The Samsung C27F398 is a great monitor – for a very reasonable price. It packs a high-performance VA panel, a tighter 1,800mm radius curve that’s much better than most competing screens’ wider 2,400mm-radius curve.
- Stylish design
- Eye-hugging curve
- Bright and vibrant colors
- No height adjustment
- Lacks built-in speakers
Curved monitors are the latest trend in desktop computing, and while some offer minimal benefits at most, the Samsung C27F398 we’re reviewing offers incremental value for the buck. In doing so, it packs a high-performance VA panel, a tighter 1,800mm radius curve that’s much better than most competing screens’ wider 2,400mm-radius curve.
While at it, Samsung doesn’t do anything to improve the resolution over the ordinary 27-inch 1,920-by-1,080 curved monitor format. However, for the much you’re paying for this monitor its absolutely acceptable, provided it lives up to the brand’s usual image quality standard. And it does, giving a great centerpiece monitor for everyday use.
This Samsung 27 inch curved monitor is a budget offering, only that it gets a few premium features along the way. On a worktop, you’ll be looking at a glossy black front with a brushed matte black rear and a few classy bezels on the front. The bezels do a nice job concealing the panel’s borders, something that makes it look cool and classy. That’s just about where it all ends towards getting the looks of its high-tier siblings.
Build quality is middle-of-the-road, with a few tradeoffs that place it a few steps behind Samsung’s high-end monitors like the 32-inch Samsung Odyssey G7 or the MSI Optix gaming monitor. For one, the plastic build feels cheap than usual and the entire package feels excessively light and fragile.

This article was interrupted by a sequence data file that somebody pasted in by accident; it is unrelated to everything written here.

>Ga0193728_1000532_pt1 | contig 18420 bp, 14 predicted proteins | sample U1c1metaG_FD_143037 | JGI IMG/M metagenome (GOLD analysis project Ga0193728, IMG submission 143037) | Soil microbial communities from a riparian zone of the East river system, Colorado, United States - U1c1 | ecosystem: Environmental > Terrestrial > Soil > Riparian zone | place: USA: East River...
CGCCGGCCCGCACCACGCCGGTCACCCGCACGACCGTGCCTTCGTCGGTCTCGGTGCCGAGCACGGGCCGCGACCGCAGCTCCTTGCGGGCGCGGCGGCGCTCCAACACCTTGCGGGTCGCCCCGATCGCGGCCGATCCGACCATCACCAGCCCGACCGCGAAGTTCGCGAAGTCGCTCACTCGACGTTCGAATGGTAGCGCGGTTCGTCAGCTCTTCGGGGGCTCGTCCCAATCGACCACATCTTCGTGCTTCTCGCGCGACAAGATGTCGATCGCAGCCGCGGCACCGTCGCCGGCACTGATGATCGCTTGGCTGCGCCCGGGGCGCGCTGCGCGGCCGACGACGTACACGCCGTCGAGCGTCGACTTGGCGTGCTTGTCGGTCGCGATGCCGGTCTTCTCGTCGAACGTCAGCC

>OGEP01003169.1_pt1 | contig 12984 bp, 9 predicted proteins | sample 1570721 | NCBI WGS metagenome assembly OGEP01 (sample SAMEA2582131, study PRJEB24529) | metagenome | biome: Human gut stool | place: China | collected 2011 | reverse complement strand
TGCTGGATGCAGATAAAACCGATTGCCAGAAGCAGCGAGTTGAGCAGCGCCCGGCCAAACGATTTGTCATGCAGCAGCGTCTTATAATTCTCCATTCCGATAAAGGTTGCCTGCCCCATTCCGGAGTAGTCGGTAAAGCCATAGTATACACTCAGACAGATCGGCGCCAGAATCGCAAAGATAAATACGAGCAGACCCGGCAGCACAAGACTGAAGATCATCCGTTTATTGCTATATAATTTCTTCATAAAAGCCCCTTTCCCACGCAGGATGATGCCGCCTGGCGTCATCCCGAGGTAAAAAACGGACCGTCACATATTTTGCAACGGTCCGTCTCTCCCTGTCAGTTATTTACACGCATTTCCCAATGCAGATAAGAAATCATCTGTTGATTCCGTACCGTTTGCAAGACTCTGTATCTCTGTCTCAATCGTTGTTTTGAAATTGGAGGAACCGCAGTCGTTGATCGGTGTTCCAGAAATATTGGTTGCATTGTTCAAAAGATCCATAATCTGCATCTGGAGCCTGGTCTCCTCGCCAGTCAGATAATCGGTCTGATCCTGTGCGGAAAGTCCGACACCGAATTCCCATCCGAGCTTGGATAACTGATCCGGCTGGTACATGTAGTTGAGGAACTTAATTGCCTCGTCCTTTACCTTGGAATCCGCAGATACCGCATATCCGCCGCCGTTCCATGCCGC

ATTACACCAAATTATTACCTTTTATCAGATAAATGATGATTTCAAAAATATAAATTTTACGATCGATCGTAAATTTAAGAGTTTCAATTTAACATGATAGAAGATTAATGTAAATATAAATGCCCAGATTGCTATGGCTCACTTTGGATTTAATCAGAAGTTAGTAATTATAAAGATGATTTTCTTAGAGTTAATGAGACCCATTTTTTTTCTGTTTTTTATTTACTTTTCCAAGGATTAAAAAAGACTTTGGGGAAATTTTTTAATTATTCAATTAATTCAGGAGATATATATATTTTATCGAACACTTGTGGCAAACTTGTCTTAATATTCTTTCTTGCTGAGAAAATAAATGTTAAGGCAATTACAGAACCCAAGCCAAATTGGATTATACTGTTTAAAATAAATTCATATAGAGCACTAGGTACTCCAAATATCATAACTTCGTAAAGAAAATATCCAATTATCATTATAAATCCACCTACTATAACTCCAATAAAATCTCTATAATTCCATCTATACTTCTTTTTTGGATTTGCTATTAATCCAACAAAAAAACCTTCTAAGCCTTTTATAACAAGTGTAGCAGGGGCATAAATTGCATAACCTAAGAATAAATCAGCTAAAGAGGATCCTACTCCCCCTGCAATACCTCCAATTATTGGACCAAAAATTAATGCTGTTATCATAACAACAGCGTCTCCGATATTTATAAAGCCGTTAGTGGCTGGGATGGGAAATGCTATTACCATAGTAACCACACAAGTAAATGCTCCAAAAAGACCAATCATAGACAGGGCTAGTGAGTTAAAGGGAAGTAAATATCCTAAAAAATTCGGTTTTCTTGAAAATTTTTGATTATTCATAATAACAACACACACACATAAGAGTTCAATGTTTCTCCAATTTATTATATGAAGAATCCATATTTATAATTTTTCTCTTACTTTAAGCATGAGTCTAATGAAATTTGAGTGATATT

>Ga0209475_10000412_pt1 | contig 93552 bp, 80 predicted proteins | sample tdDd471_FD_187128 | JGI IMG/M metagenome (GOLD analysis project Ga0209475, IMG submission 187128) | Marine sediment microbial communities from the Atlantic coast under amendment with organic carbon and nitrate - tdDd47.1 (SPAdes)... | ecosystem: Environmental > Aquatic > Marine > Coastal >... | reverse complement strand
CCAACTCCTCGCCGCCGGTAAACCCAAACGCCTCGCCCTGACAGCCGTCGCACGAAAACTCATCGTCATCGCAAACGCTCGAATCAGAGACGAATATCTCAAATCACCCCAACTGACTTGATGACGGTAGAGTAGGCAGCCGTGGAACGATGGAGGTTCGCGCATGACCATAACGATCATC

A Y-shaped base props it onto a desk, and the orientation takes less desk space. Still, 27-inches isn’t small for any office desk, it provides ample space for multitasking despite the hinge type attachment being a clear weak link. The C27F398 only has tilt-only mechanism, an omission that most competitors correct with inclusion of at least height adjustment and sometimes pivot adjustment.
Connectivity on the Samsung LC27F398FWNXZA inch curved monitor is excellent –at least for a budget monitor. On the back panel, there is a DisplayPort and HDMI ports, instead of the legacy DVI or VGA, meaning the monitor is ready for modern systems. While it doesn’t get built-in speakers, it gets an OSD joystick feature that Samsung has been flaunting in its premium-class monitors to replace ageing buttons. The joystick also gives the system a cleaner look without sacrificing access to menu options.
Being a budget monitor, we didn’t expect all ergonomic adjustments and still have it at a low price, though. If all those adjustments are must haves, you can hook up the monitor to a VESA standard mount with a 75 x 75 bolt pattern for much less that you can spend if you opt for a monitor with all ergonomics.
The Samsung C27F398 is a 27-inch curved VA panel with a 1920-by-1080 resolution, and other features that are easily with the realm of mid-tier monitors, including: a 60Hz refresh rate, 4ms response time, 250cd/m2 peak brightness, 72% color gamut and a 3000:1 contrast ratio. Most high-end monitors come with either 2560 x 1440 resolution, while others max out with 3440 x 1440 resolutions, but at higher prices.